One Irish family decide to make a nice gesture for Nan by tidying up her house which was full to bursting with old newspapers and junk. After a planned day out with another family member, she returns to find her home barely recognisable as her relatives excitedly show her around. However, the one thing that does stick out is that they have replaced her old mattress - which happened to have her life savings stashed away inside. The contents of the mattress was nearly 1 million euros, so now Nan's son Colm must set out to retrieve the cash - while trying to keep his reasons private from the prying public. Unfortunately, their story soon becomes headline news and now the whole country's out looking for a million euro mattress. The question is, will their stressful search tear the whole family apart?
Continue: Life's a Breeze
Despite a very wobbly screenplay, this film's decent cast and gorgeous setting make it worth a look. It may be a somewhat awkward mix of comical slapstick, political ideas and darker drama, but the characters hold our interest, and the story is tangled enough to keep us wondering how it will work itself out.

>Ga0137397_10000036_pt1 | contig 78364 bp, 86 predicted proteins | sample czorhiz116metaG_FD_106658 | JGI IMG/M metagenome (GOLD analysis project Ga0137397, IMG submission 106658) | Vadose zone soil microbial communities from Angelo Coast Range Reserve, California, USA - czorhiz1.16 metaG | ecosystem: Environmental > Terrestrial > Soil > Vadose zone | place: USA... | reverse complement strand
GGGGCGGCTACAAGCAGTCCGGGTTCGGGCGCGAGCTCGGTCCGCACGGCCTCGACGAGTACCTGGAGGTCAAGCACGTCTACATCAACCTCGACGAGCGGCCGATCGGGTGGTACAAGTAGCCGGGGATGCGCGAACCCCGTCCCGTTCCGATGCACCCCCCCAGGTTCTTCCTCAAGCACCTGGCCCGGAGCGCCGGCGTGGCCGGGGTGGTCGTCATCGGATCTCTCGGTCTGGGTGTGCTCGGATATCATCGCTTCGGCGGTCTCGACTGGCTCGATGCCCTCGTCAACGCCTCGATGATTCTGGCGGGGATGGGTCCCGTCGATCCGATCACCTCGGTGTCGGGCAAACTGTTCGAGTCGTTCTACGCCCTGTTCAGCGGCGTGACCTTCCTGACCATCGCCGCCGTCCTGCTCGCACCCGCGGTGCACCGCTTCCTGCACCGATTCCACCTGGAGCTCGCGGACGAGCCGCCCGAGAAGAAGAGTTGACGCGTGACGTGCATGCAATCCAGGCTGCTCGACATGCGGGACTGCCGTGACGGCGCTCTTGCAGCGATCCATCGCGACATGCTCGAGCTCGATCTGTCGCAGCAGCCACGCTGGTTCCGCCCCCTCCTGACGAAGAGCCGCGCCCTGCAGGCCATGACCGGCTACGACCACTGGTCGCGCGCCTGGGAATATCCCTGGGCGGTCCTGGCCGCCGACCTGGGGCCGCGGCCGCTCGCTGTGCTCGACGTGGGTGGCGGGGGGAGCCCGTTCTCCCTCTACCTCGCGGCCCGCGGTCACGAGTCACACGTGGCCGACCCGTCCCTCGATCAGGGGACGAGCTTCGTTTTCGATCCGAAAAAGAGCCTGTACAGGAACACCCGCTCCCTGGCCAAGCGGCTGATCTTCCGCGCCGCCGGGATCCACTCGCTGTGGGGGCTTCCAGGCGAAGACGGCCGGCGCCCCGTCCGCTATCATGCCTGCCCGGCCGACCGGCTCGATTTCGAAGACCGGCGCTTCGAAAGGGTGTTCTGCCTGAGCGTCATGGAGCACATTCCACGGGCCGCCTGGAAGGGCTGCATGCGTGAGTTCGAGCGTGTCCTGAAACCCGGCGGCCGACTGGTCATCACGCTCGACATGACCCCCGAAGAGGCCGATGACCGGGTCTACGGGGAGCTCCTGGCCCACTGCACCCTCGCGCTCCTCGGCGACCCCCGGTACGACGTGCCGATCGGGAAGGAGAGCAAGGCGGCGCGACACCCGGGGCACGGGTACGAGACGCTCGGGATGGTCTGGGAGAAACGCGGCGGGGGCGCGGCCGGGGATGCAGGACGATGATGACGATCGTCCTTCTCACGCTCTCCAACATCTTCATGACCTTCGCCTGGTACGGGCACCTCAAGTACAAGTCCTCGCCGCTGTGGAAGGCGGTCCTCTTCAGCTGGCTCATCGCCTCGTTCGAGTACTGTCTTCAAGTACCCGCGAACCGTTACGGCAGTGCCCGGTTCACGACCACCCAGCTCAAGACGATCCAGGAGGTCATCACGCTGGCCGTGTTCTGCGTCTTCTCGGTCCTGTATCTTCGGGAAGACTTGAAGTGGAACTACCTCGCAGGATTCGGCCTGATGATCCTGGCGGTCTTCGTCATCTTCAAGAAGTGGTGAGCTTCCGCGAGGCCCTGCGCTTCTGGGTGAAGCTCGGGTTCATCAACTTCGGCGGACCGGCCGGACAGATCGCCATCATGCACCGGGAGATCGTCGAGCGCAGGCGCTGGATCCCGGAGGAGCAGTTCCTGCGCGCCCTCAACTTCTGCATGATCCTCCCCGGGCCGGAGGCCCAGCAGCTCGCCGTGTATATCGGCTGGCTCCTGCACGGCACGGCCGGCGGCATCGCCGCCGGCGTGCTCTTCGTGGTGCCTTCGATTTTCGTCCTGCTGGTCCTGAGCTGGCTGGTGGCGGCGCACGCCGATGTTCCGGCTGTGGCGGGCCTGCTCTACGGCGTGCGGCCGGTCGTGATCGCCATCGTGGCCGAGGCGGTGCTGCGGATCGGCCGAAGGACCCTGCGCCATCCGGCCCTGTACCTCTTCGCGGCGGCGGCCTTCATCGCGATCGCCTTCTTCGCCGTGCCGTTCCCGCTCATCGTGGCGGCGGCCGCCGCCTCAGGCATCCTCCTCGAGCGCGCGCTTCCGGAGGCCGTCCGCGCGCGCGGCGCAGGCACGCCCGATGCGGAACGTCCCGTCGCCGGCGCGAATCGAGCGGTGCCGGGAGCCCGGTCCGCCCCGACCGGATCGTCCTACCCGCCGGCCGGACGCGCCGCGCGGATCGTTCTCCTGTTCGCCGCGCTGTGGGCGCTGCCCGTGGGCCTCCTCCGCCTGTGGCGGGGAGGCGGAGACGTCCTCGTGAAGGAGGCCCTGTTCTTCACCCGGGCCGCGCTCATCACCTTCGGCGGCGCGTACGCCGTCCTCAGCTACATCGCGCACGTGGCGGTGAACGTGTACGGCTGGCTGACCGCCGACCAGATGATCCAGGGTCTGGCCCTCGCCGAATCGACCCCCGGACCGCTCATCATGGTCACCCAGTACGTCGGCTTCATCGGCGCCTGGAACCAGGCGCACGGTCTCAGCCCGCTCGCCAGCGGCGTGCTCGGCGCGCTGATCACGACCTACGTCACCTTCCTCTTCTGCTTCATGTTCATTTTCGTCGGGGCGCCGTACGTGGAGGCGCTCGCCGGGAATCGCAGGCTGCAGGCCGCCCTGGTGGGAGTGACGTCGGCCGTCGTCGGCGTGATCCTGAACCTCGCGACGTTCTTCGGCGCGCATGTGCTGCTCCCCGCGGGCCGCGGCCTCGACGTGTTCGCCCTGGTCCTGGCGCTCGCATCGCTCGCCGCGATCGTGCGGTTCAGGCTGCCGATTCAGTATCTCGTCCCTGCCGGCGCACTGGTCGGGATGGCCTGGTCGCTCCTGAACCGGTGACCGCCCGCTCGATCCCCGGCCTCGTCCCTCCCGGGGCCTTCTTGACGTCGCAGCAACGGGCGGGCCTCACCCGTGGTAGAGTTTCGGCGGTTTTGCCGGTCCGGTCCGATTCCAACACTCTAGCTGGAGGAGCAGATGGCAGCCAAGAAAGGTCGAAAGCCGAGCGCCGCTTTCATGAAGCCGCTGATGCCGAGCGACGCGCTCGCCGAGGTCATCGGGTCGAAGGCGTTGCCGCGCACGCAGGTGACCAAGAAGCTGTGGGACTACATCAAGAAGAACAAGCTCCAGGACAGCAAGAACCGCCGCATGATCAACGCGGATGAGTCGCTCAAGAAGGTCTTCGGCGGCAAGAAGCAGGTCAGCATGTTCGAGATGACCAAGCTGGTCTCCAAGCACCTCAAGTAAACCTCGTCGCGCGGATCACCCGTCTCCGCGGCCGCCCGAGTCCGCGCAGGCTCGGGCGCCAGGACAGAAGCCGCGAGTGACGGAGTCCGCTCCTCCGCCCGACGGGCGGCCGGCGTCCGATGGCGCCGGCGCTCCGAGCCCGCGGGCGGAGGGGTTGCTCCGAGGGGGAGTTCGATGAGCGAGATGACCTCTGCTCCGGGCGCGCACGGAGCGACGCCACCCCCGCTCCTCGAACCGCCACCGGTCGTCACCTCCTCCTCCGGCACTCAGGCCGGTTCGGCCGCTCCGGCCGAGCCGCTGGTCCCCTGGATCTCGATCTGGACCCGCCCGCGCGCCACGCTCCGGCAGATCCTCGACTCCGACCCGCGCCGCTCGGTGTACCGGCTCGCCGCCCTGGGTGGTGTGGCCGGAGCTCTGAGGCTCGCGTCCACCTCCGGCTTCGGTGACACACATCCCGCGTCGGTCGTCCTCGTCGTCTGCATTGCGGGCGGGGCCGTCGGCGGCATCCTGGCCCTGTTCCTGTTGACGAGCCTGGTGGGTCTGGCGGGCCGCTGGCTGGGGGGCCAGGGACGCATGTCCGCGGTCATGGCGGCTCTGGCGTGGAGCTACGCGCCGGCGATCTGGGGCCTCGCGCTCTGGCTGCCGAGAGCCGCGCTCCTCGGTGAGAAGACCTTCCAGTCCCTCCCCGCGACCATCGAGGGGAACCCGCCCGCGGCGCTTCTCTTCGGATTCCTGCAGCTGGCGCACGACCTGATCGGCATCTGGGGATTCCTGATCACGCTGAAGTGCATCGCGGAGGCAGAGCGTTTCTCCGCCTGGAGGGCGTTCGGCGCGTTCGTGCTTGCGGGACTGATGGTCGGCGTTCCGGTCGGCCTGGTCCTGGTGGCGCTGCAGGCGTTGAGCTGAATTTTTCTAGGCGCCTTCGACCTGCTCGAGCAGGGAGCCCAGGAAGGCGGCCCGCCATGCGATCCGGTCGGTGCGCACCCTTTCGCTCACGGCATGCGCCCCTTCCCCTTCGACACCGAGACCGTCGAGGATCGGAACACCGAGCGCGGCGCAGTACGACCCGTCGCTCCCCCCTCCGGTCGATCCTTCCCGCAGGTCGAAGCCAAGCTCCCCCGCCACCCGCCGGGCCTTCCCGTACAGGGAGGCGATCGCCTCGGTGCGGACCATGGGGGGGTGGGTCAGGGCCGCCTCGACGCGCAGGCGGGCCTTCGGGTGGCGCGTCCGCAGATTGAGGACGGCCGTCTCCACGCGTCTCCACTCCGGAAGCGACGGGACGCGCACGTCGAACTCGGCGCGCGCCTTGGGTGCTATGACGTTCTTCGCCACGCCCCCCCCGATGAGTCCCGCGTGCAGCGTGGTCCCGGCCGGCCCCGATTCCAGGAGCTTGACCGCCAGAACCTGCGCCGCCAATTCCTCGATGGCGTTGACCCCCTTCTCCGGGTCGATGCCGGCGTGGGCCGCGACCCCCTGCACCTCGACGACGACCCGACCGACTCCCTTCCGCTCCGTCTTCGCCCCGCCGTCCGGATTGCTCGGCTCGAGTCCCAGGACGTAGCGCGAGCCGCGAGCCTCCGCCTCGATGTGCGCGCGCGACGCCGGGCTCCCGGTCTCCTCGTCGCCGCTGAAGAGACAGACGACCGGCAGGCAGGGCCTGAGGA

It starts in Glasgow, where the political activist Rosa (Birthistle) decides to take her father's ashes to Cuba, where he once worked as an activist himself and met his wife, who later died there. Rosa's fashion-obsessed sister Allie (Wakefield) decides to come along, as well as Rosa's sardonic pal Conway (Dick). As they travel across the Cuban countryside they have a series of misadventures and meet two local men (Acosta and Simpson) who are a little too sexy and helpful to be trusted. And Rosa is reluctant to either fall in love or rely on any man.
Rosa's prickly personality is a big problem for a film that asks us to take a trip with her. She's so abrasive that she's not easy to like, and Birthistle struggles to make her sympathetic. Thankfully, she's an engaging actor who brings out Rosa's shock at having her idealism challenged by reality. And she has terrific chemistry with Acosta and Simpson, who are superb even as they simplistically represent certain aspects of Cuban society. Wakefield's story arc is less involving, but she's a lot of fun to watch, and Dick walks off with the film in an underwritten comic-relief role.
Continue reading: Day of the Flowers Review